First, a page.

Ripley P. Bullen, past Florida Museum curator of Florida Archaeology, collected information about Florida projectile points from both avocational and professional archaeologists for decades.

Timeline:

Ripley Bullen working in the field. © Photo courtesy of Florida Museum.
Ripley Bullen working in the field. © Photo courtesy of Florida Museum.

Background:

Bullen’s stone tool typology was meant as a starting point to understand the variety of this type of artifact to address archaeological cultural groups through time. It is still one of the most highly used stone tool typologies for Florida. Bullen anticipated that it would be further refined and built upon through the years. Bullen’s typology was first presented in the 1960s and was reprinted in the 1970s due to high demand (Bullen 1975). In the 1990s the actual projectile point type collection was listed on the Florida Museum’s original website and a few images of selected points were displayed. The current website is the complete digital gallery of what has become the Florida Museum’s Bullen Projectile Point Type Collection. The intent of this new digital version is to provide a comparative research tool, increase access visually, and stimulate discussion and continued research of this renowned collection (e.g., Dunbar 2007; Farr 2006; Milanich 1994; Thulman 2007).

Description:

Currently, the type collection is comprised of 620 specimens. This website consists of images of 51 of the 54 types, as three do not have representative examples within the type collection (Union Side Notched, Hardee Beveled, and Broward). While Bullen lists 50 types, the Florida Archaic Stemmed points actually consist of four distinct types (Alachua, Marion, Levy, and Putnam) and the Dalton points consist of two distinct types (Nuckolls and Colbert). Bullen divided a number of types into subtypes; only the following are represented in the digital Bullen Type Collection: Bolen Beveled (5 subtypes), Bolen Plain (5 subtypes), and Duval (3 subtypes). This constitutes a total of 64 types and subtypes (See Explore the Collection by Type or Subtype). Fourteen other types were divided into subtypes by Bullen in the 1975 edition.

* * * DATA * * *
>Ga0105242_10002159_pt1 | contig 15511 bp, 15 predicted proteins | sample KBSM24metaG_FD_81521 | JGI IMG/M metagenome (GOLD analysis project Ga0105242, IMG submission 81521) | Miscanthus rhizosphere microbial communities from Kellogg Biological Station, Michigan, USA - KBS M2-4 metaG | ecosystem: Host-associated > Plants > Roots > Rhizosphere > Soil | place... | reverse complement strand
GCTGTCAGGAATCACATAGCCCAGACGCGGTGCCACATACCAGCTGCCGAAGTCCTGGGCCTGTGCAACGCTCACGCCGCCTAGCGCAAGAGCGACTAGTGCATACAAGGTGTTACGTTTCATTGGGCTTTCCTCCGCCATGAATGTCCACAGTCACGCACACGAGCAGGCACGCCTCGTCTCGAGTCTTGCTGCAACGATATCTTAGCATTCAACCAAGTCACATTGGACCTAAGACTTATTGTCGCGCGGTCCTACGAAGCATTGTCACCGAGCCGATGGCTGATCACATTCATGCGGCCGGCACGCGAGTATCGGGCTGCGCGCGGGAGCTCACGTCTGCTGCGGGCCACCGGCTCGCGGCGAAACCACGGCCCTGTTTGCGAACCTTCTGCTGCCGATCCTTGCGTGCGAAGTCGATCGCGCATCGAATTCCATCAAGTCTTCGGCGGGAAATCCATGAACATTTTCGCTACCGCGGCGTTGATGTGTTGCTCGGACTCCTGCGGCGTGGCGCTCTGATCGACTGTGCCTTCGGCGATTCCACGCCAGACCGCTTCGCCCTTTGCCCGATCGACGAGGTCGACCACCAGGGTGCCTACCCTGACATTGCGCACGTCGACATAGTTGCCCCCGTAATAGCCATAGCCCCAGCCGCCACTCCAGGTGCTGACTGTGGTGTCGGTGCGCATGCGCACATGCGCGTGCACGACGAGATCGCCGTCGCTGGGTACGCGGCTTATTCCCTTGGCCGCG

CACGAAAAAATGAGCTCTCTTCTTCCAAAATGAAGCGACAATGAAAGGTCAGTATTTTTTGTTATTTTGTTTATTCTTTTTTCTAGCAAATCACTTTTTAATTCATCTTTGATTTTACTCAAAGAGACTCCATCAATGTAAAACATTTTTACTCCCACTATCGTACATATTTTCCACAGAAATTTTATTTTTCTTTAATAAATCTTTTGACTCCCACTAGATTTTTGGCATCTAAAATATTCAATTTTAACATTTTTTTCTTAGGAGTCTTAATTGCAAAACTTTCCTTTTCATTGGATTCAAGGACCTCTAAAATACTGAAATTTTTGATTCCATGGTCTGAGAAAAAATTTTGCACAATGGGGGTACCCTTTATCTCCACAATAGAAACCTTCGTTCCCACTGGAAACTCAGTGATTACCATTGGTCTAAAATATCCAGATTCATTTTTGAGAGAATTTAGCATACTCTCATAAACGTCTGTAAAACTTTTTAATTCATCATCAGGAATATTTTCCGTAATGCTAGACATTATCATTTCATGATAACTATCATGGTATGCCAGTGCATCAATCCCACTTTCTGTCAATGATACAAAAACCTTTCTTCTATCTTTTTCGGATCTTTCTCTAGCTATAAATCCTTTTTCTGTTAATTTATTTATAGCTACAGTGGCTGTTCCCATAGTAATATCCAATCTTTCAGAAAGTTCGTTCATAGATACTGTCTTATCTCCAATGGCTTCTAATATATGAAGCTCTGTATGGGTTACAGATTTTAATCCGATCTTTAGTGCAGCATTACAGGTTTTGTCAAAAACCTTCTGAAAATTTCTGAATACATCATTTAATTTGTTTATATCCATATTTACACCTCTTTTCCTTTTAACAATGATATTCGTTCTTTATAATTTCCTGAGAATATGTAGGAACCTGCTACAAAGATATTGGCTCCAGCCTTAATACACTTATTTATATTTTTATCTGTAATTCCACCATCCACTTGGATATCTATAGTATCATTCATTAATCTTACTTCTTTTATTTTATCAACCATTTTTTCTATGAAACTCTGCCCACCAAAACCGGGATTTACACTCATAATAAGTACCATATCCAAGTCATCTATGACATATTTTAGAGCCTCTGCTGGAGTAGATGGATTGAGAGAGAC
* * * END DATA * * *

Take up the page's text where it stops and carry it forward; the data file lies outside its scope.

These projectile points are broadly grouped by archaeological time periods and composite location maps have been generated for each archaeological cultural period from the Paleoindian to the Contact era. All of the represented types and subtypes are now available for viewing online. These include:

Bullen points

General location maps by Florida county were produced for the projectile point types in the collection. These maps do not reflect the overall distribution or specific site location(s) of any given projectile point type across the state or outside Florida. A composite map of the counties, however, reveals that the 30 counties where the original Bullen projectile points came from are primarily in the northern half of the state. In general, this corresponds to the natural lithic resources (e.g., chert) in the state.

Archaeological evidence supports this distribution, as South Florida sites contain limited stone tools, with shell tools predominating (e.g., Austin 1995, 1996, 1997, 2011; Austin and Estabrook 2000; Simpson 1941; Upchurch 1980; Upchurch, Strom and Nuckels 1981). Upchurch and Strom’s chert research collections were donated to the Florida Museum in 1983 and another larger collection of chert from around the state was again donated by Sam Upchurch in 1993. The Upchurch Chert Type Collection is curated in the Florida Archeology holdings of the Florida Museum.

A brief section on the commonly used terms associated with projectile points is provided (Lithic Terminology).

References